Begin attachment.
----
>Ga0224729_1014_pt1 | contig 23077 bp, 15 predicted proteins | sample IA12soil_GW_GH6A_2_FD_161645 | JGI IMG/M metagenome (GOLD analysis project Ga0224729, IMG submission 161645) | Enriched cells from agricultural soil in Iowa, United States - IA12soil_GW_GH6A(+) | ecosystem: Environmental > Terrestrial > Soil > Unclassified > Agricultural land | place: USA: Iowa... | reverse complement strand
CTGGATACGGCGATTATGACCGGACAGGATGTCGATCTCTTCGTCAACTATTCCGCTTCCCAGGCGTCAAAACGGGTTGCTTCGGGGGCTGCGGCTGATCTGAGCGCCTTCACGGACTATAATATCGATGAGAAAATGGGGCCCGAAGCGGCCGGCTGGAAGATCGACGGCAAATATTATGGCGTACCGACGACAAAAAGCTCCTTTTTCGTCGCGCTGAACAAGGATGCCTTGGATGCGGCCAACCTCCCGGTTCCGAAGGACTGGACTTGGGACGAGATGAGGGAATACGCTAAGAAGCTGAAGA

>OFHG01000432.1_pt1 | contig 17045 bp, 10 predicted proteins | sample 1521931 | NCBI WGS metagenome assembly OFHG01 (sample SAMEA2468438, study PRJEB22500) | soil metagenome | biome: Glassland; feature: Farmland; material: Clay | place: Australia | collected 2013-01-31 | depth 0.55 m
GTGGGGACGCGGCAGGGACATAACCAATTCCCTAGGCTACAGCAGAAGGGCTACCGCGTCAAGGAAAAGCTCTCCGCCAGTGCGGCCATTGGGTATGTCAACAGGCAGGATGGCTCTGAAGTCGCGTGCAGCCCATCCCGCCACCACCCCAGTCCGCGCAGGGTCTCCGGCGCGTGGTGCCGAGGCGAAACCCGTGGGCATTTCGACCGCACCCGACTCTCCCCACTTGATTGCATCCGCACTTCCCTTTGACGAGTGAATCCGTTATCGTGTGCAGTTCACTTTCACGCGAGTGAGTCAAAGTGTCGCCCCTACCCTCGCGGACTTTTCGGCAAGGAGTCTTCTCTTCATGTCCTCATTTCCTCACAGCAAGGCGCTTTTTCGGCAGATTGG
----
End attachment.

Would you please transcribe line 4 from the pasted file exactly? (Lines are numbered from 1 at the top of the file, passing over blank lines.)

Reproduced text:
GTGGGGACGCGGCAGGGACATAACCAATTCCCTAGGCTACAGCAGAAGGGCTACCGCGTCAAGGAAAAGCTCTCCGCCAGTGCGGCCATTGGGTATGTCAACAGGCAGGATGGCTCTGAAGTCGCGTGCAGCCCATCCCGCCACCACCCCAGTCCGCGCAGGGTCTCCGGCGCGTGGTGCCGAGGCGAAACCCGTGGGCATTTCGACCGCACCCGACTCTCCCCACTTGATTGCATCCGCACTTCCCTTTGACGAGTGAATCCGTTATCGTGTGCAGTTCACTTTCACGCGAGTGAGTCAAAGTGTCGCCCCTACCCTCGCGGACTTTTCGGCAAGGAGTCTTCTCTTCATGTCCTCATTTCCTCACAGCAAGGCGCTTTTTCGGCAGATTGG